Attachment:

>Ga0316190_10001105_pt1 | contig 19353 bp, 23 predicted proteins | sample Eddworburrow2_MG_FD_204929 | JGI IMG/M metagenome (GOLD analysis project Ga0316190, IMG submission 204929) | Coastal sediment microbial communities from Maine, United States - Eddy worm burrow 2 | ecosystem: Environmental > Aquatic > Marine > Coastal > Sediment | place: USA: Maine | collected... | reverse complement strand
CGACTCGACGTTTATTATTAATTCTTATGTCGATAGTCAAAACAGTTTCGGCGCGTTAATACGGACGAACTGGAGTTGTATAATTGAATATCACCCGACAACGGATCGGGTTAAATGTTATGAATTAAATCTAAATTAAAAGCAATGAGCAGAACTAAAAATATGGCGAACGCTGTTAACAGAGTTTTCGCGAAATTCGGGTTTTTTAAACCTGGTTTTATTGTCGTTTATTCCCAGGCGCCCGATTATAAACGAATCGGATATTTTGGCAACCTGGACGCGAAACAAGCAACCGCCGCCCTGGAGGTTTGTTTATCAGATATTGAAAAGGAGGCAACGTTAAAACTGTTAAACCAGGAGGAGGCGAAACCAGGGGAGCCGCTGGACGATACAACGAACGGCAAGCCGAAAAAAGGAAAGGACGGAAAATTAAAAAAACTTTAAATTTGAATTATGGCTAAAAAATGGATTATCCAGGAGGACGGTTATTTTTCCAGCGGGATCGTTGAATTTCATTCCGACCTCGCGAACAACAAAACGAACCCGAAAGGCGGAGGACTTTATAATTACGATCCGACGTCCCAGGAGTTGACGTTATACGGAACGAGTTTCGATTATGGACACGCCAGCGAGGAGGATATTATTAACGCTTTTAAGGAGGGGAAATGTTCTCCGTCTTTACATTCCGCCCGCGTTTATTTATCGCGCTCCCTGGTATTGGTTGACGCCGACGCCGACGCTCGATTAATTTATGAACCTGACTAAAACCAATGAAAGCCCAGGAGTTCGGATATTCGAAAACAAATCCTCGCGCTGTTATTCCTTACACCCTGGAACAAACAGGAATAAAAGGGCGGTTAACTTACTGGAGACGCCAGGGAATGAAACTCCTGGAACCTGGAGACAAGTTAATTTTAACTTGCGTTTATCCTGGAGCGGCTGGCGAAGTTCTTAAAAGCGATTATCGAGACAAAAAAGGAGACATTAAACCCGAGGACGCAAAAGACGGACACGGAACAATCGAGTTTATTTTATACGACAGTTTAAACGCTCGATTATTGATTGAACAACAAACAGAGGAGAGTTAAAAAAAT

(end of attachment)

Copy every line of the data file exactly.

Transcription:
>Ga0316190_10001105_pt1 | contig 19353 bp, 23 predicted proteins | sample Eddworburrow2_MG_FD_204929 | JGI IMG/M metagenome (GOLD analysis project Ga0316190, IMG submission 204929) | Coastal sediment microbial communities from Maine, United States - Eddy worm burrow 2 | ecosystem: Environmental > Aquatic > Marine > Coastal > Sediment | place: USA: Maine | collected... | reverse complement strand
CGACTCGACGTTTATTATTAATTCTTATGTCGATAGTCAAAACAGTTTCGGCGCGTTAATACGGACGAACTGGAGTTGTATAATTGAATATCACCCGACAACGGATCGGGTTAAATGTTATGAATTAAATCTAAATTAAAAGCAATGAGCAGAACTAAAAATATGGCGAACGCTGTTAACAGAGTTTTCGCGAAATTCGGGTTTTTTAAACCTGGTTTTATTGTCGTTTATTCCCAGGCGCCCGATTATAAACGAATCGGATATTTTGGCAACCTGGACGCGAAACAAGCAACCGCCGCCCTGGAGGTTTGTTTATCAGATATTGAAAAGGAGGCAACGTTAAAACTGTTAAACCAGGAGGAGGCGAAACCAGGGGAGCCGCTGGACGATACAACGAACGGCAAGCCGAAAAAAGGAAAGGACGGAAAATTAAAAAAACTTTAAATTTGAATTATGGCTAAAAAATGGATTATCCAGGAGGACGGTTATTTTTCCAGCGGGATCGTTGAATTTCATTCCGACCTCGCGAACAACAAAACGAACCCGAAAGGCGGAGGACTTTATAATTACGATCCGACGTCCCAGGAGTTGACGTTATACGGAACGAGTTTCGATTATGGACACGCCAGCGAGGAGGATATTATTAACGCTTTTAAGGAGGGGAAATGTTCTCCGTCTTTACATTCCGCCCGCGTTTATTTATCGCGCTCCCTGGTATTGGTTGACGCCGACGCCGACGCTCGATTAATTTATGAACCTGACTAAAACCAATGAAAGCCCAGGAGTTCGGATATTCGAAAACAAATCCTCGCGCTGTTATTCCTTACACCCTGGAACAAACAGGAATAAAAGGGCGGTTAACTTACTGGAGACGCCAGGGAATGAAACTCCTGGAACCTGGAGACAAGTTAATTTTAACTTGCGTTTATCCTGGAGCGGCTGGCGAAGTTCTTAAAAGCGATTATCGAGACAAAAAAGGAGACATTAAACCCGAGGACGCAAAAGACGGACACGGAACAATCGAGTTTATTTTATACGACAGTTTAAACGCTCGATTATTGATTGAACAACAAACAGAGGAGAGTTAAAAAAAT